The Committee to Protect Journalists has joined the Council of Europe's platform to protect journalism and promote the safety of journalists. The Strasbourg-based body set up the reporting system earlier this year as a way to hold its 47 member states responsible for responding to attacks against journalists.
At the signing ceremony in Strasbourg on Tuesday, the organization's Secretary-General Thorbjørn Jagland said, "Visibility for threats against journalists is crucial and cannot be underestimated." Jagland added: "The fact that we have this platform means that we can also take concrete threats against journalists to [the] governments in question."
The idea behind the reporting system is that it will allow CPJ and the other partners--Index on Censorship, Article 19, the Association of European Journalists, the European Federation of Journalists, the International Federation of Journalists, and Reporters Without Borders--to alert the Council of Europe to attacks on journalists and press freedom violations in member states.
The alerts are published on the platform's website and sent to the countries of concern. Any official responses are also posted to the Web page. It is hoped the platform will increase awareness of press freedom violations and help add pressure on governments that veer from Council of Europe principles. It also acts as an early warning system that council action may be needed, which was one of the reasons CPJ decided to participate.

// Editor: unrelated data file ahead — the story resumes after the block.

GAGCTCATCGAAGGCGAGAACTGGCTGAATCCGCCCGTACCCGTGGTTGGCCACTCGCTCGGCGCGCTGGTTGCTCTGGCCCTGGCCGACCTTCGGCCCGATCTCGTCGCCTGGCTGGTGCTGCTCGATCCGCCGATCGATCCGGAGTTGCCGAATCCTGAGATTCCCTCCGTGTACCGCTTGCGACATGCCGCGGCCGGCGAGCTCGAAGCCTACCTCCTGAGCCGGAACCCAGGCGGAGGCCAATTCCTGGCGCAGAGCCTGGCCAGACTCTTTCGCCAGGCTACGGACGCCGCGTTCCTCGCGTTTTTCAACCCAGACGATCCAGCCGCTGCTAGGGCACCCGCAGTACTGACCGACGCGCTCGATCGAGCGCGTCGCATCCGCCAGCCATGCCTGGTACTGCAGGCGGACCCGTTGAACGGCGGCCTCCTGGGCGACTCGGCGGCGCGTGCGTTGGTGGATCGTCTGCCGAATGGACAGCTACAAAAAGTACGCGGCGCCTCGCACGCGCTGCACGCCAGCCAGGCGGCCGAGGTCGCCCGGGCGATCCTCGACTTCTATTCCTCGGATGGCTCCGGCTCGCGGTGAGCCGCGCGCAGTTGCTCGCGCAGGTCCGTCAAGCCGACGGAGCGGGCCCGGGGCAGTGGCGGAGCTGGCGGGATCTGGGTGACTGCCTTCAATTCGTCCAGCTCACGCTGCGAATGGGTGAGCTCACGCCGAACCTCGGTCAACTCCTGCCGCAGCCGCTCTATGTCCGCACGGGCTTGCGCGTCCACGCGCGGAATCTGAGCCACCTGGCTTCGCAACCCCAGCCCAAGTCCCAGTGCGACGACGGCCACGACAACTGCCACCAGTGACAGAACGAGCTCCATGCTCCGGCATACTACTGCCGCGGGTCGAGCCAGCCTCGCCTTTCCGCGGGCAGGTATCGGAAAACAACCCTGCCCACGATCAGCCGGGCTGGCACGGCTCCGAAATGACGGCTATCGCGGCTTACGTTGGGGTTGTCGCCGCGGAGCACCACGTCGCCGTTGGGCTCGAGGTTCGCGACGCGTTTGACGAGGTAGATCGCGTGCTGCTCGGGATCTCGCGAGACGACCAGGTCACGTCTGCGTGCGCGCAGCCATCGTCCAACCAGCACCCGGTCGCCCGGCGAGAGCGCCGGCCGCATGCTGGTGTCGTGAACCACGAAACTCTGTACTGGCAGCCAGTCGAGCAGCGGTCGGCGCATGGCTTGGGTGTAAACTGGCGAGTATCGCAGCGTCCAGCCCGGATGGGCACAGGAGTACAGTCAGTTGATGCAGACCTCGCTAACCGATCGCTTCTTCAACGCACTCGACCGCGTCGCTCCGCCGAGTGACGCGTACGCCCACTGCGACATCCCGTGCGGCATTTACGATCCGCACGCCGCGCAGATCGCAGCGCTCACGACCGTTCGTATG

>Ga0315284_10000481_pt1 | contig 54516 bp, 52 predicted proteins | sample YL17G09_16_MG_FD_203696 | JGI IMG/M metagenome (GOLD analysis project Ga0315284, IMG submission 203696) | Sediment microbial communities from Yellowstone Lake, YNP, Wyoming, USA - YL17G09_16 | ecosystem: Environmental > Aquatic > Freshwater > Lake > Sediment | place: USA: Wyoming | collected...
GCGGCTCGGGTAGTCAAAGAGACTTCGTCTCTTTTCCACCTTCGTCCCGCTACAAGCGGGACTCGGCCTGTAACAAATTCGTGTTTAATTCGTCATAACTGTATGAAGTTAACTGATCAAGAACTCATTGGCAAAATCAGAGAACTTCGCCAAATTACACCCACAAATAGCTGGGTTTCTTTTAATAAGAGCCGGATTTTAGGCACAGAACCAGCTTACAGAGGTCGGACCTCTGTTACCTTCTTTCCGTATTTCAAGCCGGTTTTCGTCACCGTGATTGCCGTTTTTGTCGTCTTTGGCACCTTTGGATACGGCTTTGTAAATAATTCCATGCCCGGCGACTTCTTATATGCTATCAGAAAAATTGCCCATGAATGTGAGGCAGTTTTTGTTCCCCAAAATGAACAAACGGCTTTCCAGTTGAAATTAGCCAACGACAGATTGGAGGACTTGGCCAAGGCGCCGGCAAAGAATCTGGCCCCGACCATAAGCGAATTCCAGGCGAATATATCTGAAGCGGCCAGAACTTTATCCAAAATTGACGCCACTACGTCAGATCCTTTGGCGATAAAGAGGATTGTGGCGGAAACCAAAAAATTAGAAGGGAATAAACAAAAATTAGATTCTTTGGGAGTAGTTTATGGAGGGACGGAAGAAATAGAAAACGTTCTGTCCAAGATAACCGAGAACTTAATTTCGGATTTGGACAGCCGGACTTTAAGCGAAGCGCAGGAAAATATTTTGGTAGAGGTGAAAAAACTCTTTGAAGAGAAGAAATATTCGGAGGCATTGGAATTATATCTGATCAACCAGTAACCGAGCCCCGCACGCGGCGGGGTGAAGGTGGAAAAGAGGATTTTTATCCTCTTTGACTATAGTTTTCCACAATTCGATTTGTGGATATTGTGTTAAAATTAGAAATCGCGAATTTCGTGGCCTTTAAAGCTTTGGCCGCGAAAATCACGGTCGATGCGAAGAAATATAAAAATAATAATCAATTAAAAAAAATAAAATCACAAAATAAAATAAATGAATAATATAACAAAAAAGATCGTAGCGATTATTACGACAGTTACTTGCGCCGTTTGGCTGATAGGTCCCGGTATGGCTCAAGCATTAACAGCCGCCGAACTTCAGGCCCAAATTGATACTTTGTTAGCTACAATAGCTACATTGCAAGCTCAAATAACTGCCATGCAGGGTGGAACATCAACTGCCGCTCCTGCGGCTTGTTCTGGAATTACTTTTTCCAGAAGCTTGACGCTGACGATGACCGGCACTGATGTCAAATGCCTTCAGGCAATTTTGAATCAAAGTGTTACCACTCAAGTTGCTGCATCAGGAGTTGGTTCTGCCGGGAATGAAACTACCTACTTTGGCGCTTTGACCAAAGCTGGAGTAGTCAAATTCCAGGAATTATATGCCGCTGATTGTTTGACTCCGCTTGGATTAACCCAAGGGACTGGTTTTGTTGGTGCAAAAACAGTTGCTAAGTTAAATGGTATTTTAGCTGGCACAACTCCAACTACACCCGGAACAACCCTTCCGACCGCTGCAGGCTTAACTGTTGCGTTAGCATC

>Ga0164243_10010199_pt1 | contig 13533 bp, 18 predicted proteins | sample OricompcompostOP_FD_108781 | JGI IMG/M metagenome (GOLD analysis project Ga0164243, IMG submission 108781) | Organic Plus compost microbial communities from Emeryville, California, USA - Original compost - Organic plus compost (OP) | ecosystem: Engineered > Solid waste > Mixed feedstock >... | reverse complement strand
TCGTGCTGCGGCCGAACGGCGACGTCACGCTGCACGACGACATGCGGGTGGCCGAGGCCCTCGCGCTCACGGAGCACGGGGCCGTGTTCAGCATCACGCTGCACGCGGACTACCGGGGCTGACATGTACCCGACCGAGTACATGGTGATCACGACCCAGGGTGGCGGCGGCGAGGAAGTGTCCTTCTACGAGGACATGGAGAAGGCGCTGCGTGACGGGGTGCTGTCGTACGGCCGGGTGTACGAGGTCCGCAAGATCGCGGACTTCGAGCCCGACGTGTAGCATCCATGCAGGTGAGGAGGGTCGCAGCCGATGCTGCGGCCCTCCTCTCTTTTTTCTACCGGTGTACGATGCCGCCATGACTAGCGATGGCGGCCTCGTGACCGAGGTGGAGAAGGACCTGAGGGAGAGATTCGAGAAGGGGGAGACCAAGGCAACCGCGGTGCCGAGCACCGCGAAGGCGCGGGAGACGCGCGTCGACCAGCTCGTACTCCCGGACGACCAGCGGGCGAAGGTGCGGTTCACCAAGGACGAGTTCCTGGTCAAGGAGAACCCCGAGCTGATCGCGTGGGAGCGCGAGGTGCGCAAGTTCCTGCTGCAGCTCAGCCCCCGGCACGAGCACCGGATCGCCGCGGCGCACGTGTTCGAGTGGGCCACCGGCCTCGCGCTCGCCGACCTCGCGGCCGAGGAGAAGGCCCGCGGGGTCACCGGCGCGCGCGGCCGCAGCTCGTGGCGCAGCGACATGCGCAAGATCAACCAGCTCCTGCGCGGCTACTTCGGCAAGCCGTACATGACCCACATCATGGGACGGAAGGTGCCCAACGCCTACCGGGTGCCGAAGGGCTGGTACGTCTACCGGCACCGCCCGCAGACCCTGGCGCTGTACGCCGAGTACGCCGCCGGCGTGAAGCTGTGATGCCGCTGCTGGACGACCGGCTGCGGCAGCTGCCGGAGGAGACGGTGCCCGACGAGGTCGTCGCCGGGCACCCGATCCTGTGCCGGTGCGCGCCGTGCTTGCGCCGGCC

Since its launch in April, 84 alerts covering 21 countries have been published and 26 responses have been received. Illiberal countries have been the focus of the majority of alerts, but member states considered to have a better press freedom record have also prompted them. For instance, an alert went out on France over the introduction of a law denounced as instituting mass surveillance of citizens. The law is due to be debated by the Senate after being passed by the National Assembly earlier this month. And Germany was criticized after two journalists who published a confidential report on surveillance plans by their country's intelligence agency were accused of treason in August. The charge was later dropped.
Although this is a promising start, it is not sufficient. As members of the Council of Europe, the countries in question are expected to uphold Article 10 of the European Convention on Human Rights, which guarantees freedom of expression. However, as CPJ found in its report on the EU's press freedom record, ensuring such commitments are upheld, even in EU countries where member states are expected to adhere to higher standards, can be a challenge.